There are misconceptions that: only ‘Big Business’ can generate the lifestyle that we seek collectively; in order to make the poor richer, we must make the rich richer, if we regulate the corporate tax avoiders no-one will have a job and that support for a welfare state undermines the efforts of hard-working tax payers. Failed communism is often referenced as the only alternative and the suggestion is that without the golden chalice of capitalism we will suddenly live in a commune, with no lighting, cuddling a goat. The Russian’s had a space program too. They just didn’t fake a moon landing. China did. Don’t get me started.
My phone is gone. It has bounced out of my scooter basket when I hit a speed bump in Rishikesh. It was then picked up by a monkey, who ran into the woods. Funny symbolism that. It’s like a comedy remake of the opening scene of 2001: A Space Odyssey. Iphones are big here. Iphones are a symbol of capitalist success. The youth here sit glued to them watching videos of billionaire pop stars and fast cars. However, I can’t help feeling that proper sanitation, decent schooling or an affordable hospital would not be a greater symbol of progress here. Continue reading →
Dessert has arrived. It’s confusing. An industrial block of ice cream. Some broken biscuits and a few bananas nudged in. Snapped Oreos are jammed in the side of the block and it’s finished with five butterflied satsuma segments, four raisins and a squabble of chocolate sauce. I’ve seen, ‘Hello To The Queen’ on every travellers’ menu since Fort Kochin. It seems to have some heritage here, but a quick Google suggests that no-one knows what it is, where it came from or how to make it. There was no, ‘Up Yours Elizabeth’. I’d have preferred that. I’m reminded of Blighty and I consider the forthcoming election. Continue reading →
From the counter at the front of his hardware shop, Sudhir’s eyes vacantly stare through the passing traffic. A look we have seen so often here. A man in the abyss. Our arrival nudges him to consciousness. He rubs his eyes and recognises us from two days ago.
“It’s crazy out there.” I blurt as we stumble in. Our nervous systems are in tatters after the chaotic journey. We sit opposite Sudhir at the counter. He seems resigned and he shakes his head. There is a sadness with him. A sense of futility. My comment seems to have prompted something.
“It is crazy.” He replies in time. He inhales slowly, still climbing from his brain-death. But he fixes to talk. Collette and I both sense we are about to get more than we came in for. We lean in to listen as he talks: Continue reading →
Double Bed Cabin Near The Back
Overnight Bus Ride
Mumbai to Jodphur
Somewhere in Space
9th April 2017
Dearest and Favourite Aunty Margaret,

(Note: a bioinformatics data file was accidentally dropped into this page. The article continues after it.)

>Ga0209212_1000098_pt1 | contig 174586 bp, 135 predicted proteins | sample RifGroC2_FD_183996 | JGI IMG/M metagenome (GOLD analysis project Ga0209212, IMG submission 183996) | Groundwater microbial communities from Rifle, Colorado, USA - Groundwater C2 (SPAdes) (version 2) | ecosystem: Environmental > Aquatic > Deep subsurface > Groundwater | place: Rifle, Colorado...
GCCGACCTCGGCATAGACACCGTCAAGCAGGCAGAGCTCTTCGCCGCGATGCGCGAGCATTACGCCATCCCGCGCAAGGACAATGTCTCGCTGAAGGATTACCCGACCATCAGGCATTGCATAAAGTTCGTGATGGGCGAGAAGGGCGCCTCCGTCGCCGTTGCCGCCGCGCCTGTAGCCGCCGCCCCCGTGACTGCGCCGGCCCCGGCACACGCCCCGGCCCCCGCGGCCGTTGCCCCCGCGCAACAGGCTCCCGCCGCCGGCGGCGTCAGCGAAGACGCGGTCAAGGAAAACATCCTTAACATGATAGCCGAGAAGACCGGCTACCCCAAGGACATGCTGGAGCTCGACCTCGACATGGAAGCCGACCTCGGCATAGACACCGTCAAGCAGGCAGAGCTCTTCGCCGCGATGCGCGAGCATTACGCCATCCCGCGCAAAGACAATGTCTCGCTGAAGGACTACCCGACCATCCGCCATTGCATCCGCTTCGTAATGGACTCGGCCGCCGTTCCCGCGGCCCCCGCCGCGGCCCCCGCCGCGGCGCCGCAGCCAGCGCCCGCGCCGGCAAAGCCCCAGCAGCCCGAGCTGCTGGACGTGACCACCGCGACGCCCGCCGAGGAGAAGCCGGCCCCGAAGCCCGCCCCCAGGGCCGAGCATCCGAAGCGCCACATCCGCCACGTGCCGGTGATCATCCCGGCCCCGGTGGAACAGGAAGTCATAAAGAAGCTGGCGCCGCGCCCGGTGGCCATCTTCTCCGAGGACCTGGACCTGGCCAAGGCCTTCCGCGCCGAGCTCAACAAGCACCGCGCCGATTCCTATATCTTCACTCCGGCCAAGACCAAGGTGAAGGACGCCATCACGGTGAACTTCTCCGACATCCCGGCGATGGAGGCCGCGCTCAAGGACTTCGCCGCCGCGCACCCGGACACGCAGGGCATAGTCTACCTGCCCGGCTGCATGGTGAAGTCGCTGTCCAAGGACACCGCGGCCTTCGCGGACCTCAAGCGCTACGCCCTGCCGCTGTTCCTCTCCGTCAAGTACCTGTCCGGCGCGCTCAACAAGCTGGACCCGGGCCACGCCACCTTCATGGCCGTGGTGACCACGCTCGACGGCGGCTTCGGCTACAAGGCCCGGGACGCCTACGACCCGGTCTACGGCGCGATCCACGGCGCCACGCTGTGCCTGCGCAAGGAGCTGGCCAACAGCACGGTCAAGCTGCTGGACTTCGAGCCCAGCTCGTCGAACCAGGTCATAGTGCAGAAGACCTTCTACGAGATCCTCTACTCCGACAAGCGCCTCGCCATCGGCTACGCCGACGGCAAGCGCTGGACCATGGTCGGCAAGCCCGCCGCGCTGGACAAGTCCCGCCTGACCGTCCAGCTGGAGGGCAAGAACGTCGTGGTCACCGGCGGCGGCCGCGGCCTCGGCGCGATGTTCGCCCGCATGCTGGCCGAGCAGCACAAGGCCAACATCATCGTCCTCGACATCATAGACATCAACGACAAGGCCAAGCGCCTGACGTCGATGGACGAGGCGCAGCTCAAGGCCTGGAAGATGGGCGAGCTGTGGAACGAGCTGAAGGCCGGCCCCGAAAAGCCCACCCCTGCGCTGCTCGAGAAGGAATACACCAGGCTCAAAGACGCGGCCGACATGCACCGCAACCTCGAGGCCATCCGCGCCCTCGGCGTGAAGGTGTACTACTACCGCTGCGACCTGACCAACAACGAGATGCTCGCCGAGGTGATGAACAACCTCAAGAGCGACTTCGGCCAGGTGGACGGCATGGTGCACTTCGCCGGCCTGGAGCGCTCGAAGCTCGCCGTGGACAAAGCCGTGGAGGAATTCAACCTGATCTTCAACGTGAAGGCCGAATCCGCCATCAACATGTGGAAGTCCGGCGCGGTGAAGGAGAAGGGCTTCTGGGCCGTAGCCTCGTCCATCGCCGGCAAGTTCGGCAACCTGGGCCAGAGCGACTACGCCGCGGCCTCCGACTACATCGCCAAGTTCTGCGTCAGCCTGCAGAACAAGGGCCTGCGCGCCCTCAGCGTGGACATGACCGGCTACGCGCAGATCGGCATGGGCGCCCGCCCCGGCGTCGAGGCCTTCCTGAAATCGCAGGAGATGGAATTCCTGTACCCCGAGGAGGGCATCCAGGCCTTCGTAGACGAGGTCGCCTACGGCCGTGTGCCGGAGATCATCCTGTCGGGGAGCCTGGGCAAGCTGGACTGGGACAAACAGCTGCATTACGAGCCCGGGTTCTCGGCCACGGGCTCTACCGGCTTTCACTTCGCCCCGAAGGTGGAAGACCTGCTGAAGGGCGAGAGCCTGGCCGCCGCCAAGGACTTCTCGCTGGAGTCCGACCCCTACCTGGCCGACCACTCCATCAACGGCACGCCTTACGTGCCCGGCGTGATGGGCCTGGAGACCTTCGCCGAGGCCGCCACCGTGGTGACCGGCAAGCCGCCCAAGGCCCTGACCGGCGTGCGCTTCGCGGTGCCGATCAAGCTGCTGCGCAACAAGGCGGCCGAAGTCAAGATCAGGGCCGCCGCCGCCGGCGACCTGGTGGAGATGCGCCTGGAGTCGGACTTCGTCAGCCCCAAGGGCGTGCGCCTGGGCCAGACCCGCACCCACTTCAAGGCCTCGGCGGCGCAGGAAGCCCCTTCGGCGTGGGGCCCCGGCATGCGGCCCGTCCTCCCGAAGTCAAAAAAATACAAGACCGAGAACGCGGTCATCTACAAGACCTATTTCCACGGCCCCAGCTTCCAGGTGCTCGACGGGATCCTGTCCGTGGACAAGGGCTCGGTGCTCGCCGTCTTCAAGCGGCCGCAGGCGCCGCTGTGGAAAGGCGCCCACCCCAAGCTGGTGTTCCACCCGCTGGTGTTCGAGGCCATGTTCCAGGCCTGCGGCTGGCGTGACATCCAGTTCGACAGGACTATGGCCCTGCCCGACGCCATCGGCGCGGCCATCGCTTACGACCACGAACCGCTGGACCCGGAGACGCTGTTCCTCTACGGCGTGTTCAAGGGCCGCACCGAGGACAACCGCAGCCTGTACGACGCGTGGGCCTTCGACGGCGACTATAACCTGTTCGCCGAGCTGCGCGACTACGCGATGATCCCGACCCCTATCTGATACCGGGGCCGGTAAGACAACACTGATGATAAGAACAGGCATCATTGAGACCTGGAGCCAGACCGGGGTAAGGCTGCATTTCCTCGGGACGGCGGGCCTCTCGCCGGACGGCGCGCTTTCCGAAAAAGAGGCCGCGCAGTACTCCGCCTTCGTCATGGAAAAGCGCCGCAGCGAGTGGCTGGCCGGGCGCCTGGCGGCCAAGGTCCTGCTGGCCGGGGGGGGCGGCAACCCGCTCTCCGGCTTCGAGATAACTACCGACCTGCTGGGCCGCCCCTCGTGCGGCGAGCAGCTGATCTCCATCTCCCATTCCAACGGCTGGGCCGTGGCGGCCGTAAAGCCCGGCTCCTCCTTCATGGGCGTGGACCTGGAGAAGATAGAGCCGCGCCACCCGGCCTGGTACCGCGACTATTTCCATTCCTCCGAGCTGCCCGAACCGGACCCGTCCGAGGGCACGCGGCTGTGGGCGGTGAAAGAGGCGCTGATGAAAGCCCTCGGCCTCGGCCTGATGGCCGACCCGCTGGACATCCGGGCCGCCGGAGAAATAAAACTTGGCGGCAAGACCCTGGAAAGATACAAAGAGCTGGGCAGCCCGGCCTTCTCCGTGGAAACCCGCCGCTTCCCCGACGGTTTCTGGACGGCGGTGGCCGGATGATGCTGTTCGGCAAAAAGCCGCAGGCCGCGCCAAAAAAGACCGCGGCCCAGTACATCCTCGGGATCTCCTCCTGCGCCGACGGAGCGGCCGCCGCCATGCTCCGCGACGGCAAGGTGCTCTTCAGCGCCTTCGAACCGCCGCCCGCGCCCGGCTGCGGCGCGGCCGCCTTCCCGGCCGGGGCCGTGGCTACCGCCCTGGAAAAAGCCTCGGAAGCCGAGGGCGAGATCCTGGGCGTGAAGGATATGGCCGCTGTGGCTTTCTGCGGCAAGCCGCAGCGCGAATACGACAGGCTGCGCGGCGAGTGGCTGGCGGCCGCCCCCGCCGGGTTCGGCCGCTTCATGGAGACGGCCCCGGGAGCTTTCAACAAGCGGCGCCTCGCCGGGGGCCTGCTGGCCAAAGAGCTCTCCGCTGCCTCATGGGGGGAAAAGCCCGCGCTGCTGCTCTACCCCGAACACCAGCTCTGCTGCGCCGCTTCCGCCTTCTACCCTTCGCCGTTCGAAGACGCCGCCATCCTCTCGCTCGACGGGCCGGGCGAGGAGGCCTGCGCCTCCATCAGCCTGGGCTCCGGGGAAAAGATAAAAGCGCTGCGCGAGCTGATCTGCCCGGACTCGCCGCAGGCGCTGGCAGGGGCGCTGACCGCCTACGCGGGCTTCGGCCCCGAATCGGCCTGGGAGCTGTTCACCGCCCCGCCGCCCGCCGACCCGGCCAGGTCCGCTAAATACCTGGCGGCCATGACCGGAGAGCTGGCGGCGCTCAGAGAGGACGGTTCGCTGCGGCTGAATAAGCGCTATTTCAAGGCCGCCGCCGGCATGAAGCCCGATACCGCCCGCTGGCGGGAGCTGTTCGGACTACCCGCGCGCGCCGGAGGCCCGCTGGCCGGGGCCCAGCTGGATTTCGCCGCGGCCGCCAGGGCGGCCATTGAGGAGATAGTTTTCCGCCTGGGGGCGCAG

When we were called at 9:50am this morning to be advised that this bus was now leaving at 10:25am as opposed to its scheduled departure time of 11:30, we had to get our Mumbai skates on. Typically Indian that. We feel very lucky to have made it on board.
Bandra was our date night location for our final night in Mumbai. The preferred, ‘happening hotspot’ for the stars of Bollywood, we were hungry for some Bollywood bling. It turns out it’s mostly a place where Indians with privilege take the opportunity to treat Indians in service like dog shit; valet parking, ‘Bring my chicken over here,” “Clean my table.” “Dust my ego.” This kind of social-hierarchy bollocks. And it plays out constantly here. In traffic jams, in bars, buying vegetables, arranging transport. When I get them to clean my bum hole etc. Continue reading →
As a kid my mum would give me one of those impossibly big old fifty pence pieces to put in the donations basket and pack me off to church with my siblings. Winny, my dear gran, is Roman Catholic. Paying respects to her religious tradition, us five siblings were biblically named in age order; Simon Andrew, Paul Richard, Rachel Mary, Christopher James and Peter Philip. Oh how names can deceive.
Our mother didn’t come to church with us. A housewife with five children, she would wisely take the opportunity to have some time for herself. She would catch up with the two-metre high piles of dirty washing, over-boil some potatoes in the pressure cooker and listen to Fleetwood Mac. And rightly so. She has more important things to do with her Sundays. Continue reading →
We made some lovely new friends in Jaisalmer. As a thirty five year old boy, I’d instinctively refer to this quartet of handsome and bright seventeen and eighteen year olds as boys. However I have no intention to condescend, in fact, the opposite. At their age I was vomiting Blue WKD behind Squares. Here, these men were embarking on a final cultural venture prior to their looming two year stint of compulsory national service for their native Singapore. Hussain, Sanni, Ratch and Nas looked like an entry to South East Asia’s Got Talent in their matching desert outfits and through the laughter we talked; politics, travel, photography, Youtube, history, art and dreams.
Do you remember those CD multi-stackers that were hidden in the boot of posh cars in the late eighties and early nineties? Imagine loading a five-stacker with; N-Sync, Now That’s What I Call Country, Nickelback, Michael Buble and Cher. Now press random play. Collette and I went to a one-percenters bar last night. Proper dregs.
Shoeless, I was in a predicament. The car park was stony, dark and dirty. Our last minute stop at the funniest restaurant in Mapusa meant that I had a large Kingfisher to drain from my bladder. Our over night bus to Mumbai was taking a scheduled break at some bleak café and someone had half-inched my Birkenstocks. Continue reading →
“See, you don’t get the same experience of India from a car”. Pete was right. Behind the darkened windows of the a/c taxi, you couldn’t feel the warm wild of the wind. You couldn’t hear the ripping of the road in your ears or smell the cavalcade of cashew, masala, garlic, sulphur, diesel and shit.